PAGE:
Internet security test bed goes coast to coast
The experiments remain isolated from the Internet so researchers can model Net attacks safely.
Michael J. Bechetti
A national test bed for Internet security research is under construction with $10.8 million from the Homeland Security Department and National Science Foundation.
'The goal is to put network security research on a firm scientific footing,' NSF program director Joe Evans said. There has been 'nothing on this scale' before, he said.
An initial array of 64 nodes is up and running at the University of Southern California's Information Sciences Institute in Los Angeles. The goal is 1,000 nodes with additional sites at the University of California at Berkeley and at ISI East in Arlington, Va.
The arrays will connect over a high-speed network, said Stephen Schwab, senior research scientist for the research unit of Network Associates Inc. of Santa Clara, Calif.
'We're ramping up nodes as we speak,' Schwab said. 'We will have the capability of throwing a lot of scenarios at this beast.'
McAfee Research will help build the test bed, which is part of a pair of companion programs being funded with the $10.8 million from DHS and NSF.
The Cyber Defense Technology Experimental Research network, or DETER, will focus on physical infrastructure. The Evaluation Methods for Internet Security program, or EMIST, will develop tests.
Little is known about the behavior of self-propagating code and the interaction of elements in an environment as complex as the Internet. 'We want to get repeatable engineering and scientific measurements,' Schwab said.Controlled research
The test bed will allow controlled research on threats and testing of defenses. UC Berkeley is the project lead for DETER, along with the USC Information Sciences Institute, and they have received $5.46 million in funding for three years. The EMIST segment, led by UC Davis and Pennsylvania State University, has received $5.34 million.
'Both efforts started in the fall,' Evans said. 'The first pieces of the test bed went operational in February. Toward the end of the year, we hope to have wide-area connectivity in place.'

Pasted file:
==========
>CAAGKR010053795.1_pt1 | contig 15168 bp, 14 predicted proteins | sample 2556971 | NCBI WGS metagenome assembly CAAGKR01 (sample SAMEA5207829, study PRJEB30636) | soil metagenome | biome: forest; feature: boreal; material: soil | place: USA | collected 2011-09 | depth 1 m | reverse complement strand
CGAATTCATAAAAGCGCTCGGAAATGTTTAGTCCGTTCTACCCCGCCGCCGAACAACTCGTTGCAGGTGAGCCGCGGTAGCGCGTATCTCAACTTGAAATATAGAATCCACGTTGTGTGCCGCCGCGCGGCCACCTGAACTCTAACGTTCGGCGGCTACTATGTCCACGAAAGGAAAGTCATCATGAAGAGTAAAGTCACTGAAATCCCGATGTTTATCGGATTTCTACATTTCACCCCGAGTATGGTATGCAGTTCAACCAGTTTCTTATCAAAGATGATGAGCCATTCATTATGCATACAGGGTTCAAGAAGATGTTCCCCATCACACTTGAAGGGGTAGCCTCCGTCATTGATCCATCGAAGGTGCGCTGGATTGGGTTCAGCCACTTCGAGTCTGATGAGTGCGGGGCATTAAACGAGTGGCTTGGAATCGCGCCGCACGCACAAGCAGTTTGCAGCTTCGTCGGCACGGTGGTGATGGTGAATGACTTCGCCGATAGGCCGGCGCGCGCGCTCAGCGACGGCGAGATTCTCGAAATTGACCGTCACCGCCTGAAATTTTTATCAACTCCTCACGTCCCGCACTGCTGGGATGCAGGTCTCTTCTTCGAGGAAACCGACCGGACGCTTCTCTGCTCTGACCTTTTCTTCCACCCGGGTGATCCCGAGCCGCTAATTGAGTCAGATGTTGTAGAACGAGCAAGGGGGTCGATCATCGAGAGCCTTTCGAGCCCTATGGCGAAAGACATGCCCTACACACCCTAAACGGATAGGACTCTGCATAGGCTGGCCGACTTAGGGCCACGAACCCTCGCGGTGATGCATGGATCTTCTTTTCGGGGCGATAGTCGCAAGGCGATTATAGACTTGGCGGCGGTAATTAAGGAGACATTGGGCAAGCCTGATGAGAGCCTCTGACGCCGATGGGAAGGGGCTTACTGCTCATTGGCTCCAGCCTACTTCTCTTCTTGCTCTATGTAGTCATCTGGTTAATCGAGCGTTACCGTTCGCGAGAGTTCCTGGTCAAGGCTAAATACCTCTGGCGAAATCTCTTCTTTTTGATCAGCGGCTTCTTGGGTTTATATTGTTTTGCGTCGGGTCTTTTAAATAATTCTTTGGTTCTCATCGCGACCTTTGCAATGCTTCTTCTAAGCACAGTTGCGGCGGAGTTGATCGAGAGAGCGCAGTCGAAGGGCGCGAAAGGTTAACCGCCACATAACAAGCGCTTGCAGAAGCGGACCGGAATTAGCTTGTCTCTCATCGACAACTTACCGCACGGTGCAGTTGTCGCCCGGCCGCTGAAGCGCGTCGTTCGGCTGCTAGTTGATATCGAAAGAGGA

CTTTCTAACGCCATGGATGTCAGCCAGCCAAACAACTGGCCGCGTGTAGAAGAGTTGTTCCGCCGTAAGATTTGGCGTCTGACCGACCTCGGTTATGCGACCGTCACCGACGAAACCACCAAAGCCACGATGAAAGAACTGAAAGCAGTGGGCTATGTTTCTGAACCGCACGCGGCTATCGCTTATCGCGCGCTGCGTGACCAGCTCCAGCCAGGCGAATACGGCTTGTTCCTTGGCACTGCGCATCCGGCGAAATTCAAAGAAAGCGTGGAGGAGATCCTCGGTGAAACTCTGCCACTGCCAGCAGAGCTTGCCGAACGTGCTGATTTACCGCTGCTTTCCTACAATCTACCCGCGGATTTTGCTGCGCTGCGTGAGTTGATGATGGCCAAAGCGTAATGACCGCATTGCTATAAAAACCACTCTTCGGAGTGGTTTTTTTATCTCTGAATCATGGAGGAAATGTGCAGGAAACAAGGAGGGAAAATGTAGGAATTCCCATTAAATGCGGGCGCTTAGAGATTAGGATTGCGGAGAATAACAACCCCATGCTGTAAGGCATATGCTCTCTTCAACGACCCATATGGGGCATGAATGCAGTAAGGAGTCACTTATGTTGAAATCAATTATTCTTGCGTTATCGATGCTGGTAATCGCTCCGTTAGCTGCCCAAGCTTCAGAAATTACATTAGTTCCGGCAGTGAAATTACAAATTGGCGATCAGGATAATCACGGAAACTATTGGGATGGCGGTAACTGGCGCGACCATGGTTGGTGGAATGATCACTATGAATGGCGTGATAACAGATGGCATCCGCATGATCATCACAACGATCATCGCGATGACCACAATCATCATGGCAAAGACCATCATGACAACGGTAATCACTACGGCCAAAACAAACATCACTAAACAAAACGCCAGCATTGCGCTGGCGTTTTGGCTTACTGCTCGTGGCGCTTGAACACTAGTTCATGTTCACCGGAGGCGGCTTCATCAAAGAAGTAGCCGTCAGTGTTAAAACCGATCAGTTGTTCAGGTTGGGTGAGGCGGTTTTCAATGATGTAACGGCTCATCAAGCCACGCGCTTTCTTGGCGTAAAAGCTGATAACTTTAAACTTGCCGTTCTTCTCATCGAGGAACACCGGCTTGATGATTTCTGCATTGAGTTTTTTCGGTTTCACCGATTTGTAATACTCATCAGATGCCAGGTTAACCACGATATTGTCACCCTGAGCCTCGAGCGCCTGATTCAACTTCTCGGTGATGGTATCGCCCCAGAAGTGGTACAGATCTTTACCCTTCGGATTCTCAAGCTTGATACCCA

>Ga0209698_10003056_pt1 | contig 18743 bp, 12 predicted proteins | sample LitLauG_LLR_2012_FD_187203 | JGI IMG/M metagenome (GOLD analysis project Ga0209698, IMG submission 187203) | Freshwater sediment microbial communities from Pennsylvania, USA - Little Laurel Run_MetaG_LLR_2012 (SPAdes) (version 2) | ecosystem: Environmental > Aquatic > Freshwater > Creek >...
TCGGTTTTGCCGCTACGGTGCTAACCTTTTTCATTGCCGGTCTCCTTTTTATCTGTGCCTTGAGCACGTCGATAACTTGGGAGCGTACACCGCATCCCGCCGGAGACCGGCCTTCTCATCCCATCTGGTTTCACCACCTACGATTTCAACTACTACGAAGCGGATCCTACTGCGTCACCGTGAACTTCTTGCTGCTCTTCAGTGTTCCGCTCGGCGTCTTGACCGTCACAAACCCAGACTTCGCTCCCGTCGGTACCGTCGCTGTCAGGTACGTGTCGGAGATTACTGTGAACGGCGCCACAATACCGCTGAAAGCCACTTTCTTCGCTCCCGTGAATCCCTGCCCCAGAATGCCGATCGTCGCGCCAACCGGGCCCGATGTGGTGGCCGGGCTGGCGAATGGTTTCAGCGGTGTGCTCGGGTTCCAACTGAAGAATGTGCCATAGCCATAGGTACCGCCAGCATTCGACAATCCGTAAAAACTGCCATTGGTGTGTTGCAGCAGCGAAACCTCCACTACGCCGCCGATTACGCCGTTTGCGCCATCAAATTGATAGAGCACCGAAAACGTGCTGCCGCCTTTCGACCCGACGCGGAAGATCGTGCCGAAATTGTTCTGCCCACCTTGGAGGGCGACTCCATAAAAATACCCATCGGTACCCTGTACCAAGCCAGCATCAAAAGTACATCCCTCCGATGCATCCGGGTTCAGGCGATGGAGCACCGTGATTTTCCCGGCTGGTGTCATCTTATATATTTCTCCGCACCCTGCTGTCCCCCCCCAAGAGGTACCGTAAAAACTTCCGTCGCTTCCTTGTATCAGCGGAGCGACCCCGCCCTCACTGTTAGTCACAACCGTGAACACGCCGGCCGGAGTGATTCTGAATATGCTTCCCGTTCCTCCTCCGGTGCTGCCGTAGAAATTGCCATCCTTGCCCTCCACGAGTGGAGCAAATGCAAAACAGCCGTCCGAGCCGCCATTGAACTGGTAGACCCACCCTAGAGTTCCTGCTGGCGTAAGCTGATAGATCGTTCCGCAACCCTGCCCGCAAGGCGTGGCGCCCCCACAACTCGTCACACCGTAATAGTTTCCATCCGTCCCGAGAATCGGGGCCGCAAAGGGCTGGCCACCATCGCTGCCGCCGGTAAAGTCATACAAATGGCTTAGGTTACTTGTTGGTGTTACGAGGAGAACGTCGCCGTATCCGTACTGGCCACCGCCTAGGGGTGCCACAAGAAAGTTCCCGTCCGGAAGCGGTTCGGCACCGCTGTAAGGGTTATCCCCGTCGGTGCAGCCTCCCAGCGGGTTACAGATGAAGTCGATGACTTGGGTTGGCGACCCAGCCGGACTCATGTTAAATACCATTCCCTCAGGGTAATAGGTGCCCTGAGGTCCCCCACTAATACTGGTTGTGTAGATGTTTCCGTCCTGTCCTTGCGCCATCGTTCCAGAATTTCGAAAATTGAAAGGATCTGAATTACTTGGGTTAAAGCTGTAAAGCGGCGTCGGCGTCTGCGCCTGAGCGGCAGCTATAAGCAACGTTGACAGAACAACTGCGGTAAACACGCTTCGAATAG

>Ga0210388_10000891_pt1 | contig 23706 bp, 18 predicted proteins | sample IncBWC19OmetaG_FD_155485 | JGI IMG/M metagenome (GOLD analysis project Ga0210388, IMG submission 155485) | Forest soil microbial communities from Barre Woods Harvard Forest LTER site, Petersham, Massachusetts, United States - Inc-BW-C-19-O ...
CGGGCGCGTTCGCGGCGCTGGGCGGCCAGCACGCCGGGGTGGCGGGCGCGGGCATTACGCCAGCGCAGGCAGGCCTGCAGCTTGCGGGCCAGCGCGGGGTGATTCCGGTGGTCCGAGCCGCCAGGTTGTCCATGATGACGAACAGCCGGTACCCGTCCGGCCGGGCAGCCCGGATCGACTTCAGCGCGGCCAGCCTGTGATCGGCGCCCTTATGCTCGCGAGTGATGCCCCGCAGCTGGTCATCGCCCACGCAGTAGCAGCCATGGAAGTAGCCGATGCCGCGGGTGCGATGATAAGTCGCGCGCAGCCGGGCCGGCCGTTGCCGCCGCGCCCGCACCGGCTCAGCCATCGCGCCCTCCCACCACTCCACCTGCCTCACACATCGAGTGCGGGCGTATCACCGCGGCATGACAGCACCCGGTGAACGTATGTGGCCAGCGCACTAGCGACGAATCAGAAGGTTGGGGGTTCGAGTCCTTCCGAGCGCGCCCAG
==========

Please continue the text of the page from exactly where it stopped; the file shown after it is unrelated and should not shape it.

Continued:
Scale is important to model behavior on the Internet. Having 1,000 nodes, each of which could emulate a subnet or other network component, should provide more granularity than is currently possible, Schwab said. Putting components on opposite sides of the country will also build in realistic latency.
'There actually is value in having 10- to 40-millisecond latency on a high-bandwidth network,' he said.
The separate locations also will make it more convenient for researchers in different parts of the country to run experiments.
Each node on DETER will be PCs racked in clusters with 4-Gbps interfaces to Catalyst 5000-series Gigabit Ethernet routers from Cisco Systems Inc.
The Los Angeles, Berkeley and Arlington sites will link through encrypted tunnels at 1 Gbps. The researchers are adapting management software to set up the necessary network services and place the required software images on each node, rebooting as needed for each experiment.
The existing cluster now has basic network routing. 'You have to be able to set up more complicated network services,' Schwab said. 'We're working our way up the networking stack.'
Because DETER's testers will model attacks and observe the behavior of malicious code, it will be shielded from the Internet and other public networks. Public connections will be necessary, however.
DETER 'is designed to allow remote experimentation,' Evans said, 'but there are pretty elaborate isolation features,' including multiple firewalls. One of the simplest features is an on-off switch to kill power to various elements of the array if necessary.
Other participants in the joint DETER-EMIST programs include Purdue University, systems engineering company Sparta Inc. of Lake Forest, Calif., and SRI International Inc. of Menlo Park, Calif.
Industry partners include Cisco, IBM Corp., Intel Corp., Hewlett-Packard Co. and Juniper Networks Inc. of Sunnyvale, Calif.
The test bed will be open to outside researchers, 'with some level of vetting,' Evans said.
The twin programs should start producing results sooner rather than later. 'As soon as the government turns the money on, they expect to see results,' Schwab said.
'I think we would start to see some benefits within 1 1/2 to two years,' Evans predicted.